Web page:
Rodney Campbell's Blog

Sigma 50-500mm F4.5-6.3 APO DG OS HSM Lens…

by on May.11, 2012, under Life, Photography

I’ve made my first foray in the the realm of long/super (>300mm) telephoto lenses with the purchase of the Sigma 50-500mm F4.5-6.3 APO DG OS HSM – affectionately named the Bigma or this newer version the BigMOS.

With the 500mm space littered with insanely expensive (read $10K to $15K) prime lenses I’ve entered the market with a value proposition lens. The Sigma 50-500 OS has an RRP of around $2000 here in Australia but generally sells from around $1500 on the street but I managed to get a pricematch here in Sydney at Georges to $1335 (incl 2 year Sigma Aust warranty) which I was quite happy with.

Probably the only other competitive options in this focal length at around this price range are the aging Nikon 80-400mm VR f/4.5-5.6D ED (which is 100mm shorter, has VR but is reputed to be slow to focus on all but high end bodies), the older 50-500 non OS and the slightly cheaper Sigma 150-500mm f/5-6.3 APO DG OS HSM (which is 100mm longer at the short end and is reputed to be not quite as sharp as the 50-500 bigger brother) and the Tamron SP AF200-500mm F/5-6.3 Di (which has no stabilisation and is apparently not very good). One other very viable option is the very good Nikon 300mm f/4 with the 1.7x teleconverter giving you a 500mm f/6.3 prime lens (a friend (Gerry) shoots this exact combination and whilst it possibly is a sharper 500mm lens it isn’t as convenient a range). To be fair another friend (Cameron) tried to steer me towards the Nikon 80-400 VR and others have extolled their distrust of Sigma lenses (however I already have two – the 8-16mm and the 50mm f/1.4 (which I absolutely love and reckon it’s probably my best lens and better than any Nikon lens I own)). I did try the Nikon 80-400 VR, the Sigma 150-500 OS and Sigma 50-500 non OS on my camera body but in the end decided to opt for the longer reach and convenience of the well regarded BigMOS.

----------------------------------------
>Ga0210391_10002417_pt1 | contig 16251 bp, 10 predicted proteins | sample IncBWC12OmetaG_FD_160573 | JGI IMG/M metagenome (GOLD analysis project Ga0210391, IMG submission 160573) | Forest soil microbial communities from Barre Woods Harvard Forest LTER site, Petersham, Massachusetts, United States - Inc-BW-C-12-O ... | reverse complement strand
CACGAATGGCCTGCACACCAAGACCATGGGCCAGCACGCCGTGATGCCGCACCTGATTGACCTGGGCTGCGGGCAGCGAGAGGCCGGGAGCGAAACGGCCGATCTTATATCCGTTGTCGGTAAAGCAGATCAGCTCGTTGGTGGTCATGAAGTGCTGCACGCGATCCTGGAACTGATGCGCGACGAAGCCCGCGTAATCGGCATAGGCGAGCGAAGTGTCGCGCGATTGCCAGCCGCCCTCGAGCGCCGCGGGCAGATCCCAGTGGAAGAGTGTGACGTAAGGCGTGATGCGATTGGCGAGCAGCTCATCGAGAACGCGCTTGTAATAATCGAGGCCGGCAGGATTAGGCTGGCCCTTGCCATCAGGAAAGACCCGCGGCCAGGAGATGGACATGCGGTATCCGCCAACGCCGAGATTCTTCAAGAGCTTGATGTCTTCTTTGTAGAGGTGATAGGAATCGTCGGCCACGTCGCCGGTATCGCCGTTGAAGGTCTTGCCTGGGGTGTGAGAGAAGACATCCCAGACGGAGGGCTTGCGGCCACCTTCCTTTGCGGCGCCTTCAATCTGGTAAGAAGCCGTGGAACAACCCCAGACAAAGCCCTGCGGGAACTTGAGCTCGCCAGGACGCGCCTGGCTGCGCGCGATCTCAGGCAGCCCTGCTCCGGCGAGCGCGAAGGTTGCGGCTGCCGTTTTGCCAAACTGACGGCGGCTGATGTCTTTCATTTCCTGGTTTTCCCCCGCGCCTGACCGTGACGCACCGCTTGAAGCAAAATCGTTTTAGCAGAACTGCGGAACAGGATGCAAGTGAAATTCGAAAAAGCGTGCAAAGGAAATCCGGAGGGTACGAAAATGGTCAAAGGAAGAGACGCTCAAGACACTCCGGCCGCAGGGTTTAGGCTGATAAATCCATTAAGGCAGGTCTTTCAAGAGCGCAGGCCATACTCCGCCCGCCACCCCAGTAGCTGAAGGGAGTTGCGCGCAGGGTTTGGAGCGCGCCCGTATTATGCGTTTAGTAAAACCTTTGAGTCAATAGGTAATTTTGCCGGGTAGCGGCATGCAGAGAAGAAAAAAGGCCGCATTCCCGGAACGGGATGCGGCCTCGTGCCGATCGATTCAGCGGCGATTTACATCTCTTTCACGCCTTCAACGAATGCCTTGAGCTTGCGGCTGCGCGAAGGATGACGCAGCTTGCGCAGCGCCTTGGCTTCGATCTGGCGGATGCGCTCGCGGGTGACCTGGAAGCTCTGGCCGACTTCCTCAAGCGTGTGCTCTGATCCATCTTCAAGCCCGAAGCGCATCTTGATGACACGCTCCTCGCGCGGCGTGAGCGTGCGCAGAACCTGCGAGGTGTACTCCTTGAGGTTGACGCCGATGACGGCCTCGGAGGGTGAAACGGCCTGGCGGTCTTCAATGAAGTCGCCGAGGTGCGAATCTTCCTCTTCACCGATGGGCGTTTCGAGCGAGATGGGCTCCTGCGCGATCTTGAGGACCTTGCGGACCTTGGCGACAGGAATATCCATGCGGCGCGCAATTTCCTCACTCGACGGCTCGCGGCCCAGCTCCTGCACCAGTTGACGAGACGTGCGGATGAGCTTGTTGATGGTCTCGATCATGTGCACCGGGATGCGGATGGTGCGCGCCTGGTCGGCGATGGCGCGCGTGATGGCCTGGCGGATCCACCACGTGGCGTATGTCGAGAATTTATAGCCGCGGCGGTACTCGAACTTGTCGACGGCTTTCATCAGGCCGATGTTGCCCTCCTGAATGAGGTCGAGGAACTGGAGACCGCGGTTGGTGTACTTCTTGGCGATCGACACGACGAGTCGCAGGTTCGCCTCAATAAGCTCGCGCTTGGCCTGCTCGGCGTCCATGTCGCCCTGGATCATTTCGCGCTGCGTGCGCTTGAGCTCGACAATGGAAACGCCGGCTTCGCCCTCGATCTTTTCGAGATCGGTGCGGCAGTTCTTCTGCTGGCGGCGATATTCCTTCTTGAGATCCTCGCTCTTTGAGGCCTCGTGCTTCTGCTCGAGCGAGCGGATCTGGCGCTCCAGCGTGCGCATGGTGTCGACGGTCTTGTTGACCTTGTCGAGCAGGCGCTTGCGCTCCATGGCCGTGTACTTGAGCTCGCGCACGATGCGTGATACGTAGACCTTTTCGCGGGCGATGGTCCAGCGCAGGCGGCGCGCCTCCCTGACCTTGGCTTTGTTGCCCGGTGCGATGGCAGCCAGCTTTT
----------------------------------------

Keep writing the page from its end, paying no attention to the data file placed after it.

Unlike true fast primes in this focal length arena these lenses (with stabilisation) are designed to be both hand held as well as shot on monopods and tripods. Whilst the new Sigma 50-500 OS is quite large and heavy at 2KG it pales in comparison to say the $11,000 4KG Nikon 500mm f/4 or the $12,000 4.6KG 400mm f/2.8G or the $14,000 5KG 600mm f/4.

You probably couldn’t expect too much of a 10x zoom lens spanning focal lengths from 50mm to 500mm (75-750mm equivalent focal range on my crop sensor DX Nikon D7000 camera) but online reviews and reports seem to bely it’s apparent compromises. Typical reviews online indicated the following general Pros and Cons of this lens:

The Pro’s: very useful focal range, 500mm at a ‘budget’ price, optical stabilisation, hand holdable, quite sharp wide open from 150 to 400mm, great minimum focus distance of 50-180cm 1:3.1 macroish, fast hypersonic focus motor with full time manual override

The Con’s: relatively slow aperture of f/6.3 from about 250mm onwards, not as sharp above 400mm, chromatic aberration and vignetting at the edge of the frame (on FX), huge 95mm front filter, focus problems on some lenses

I’ve only had the lens for a day and have yet to use it in the field but am looking forward to the chance to use it for either wildlife or sports when the opportunity arises and I’ll definitely report back when I’ve had a chance to test it much more thoroughly.

Whilst it wasn’t the brightest of days this morning with hazy overcast skies but I took it for a quick spin from our front balcony – all shots standing handheld with OS on shot at f/8, 1/400 and ISO 180-280, RAW images straight out of camera and converted to JPEG in Lightroom. These are pretty mundane but look pretty promising so far – looking at the 420mm and 500mm at 100% in Lightroom I can’t see much if any drop in IQ.

50mm – setting the scene you can see the tops of the tree in the middle there that I’m going to zoom in on – you can’t see it at this size but 50mm (at least this image) is quite soft

NIKON D7000 + 50.0-500.0 mm f/4.5-6.3 @ 50 mm, 1/400 sec at f/8, ISO 220


NIKON D7000 + 50.0-500.0 mm f/4.5-6.3 @ 210 mm, 1/400 sec at f/8, ISO 180


NIKON D7000 + 50.0-500.0 mm f/4.5-6.3 @ 290 mm, 1/400 sec at f/8, ISO 220


NIKON D7000 + 50.0-500.0 mm f/4.5-6.3 @ 420 mm, 1/400 sec at f/8, ISO 220


NIKON D7000 + 50.0-500.0 mm f/4.5-6.3 @ 500 mm, 1/400 sec at f/8, ISO 280

100% crop of the 500mm image

NIKON D7000 + 50.0-500.0 mm f/4.5-6.3 @ 500 mm, 1/400 sec at f/8, ISO 280

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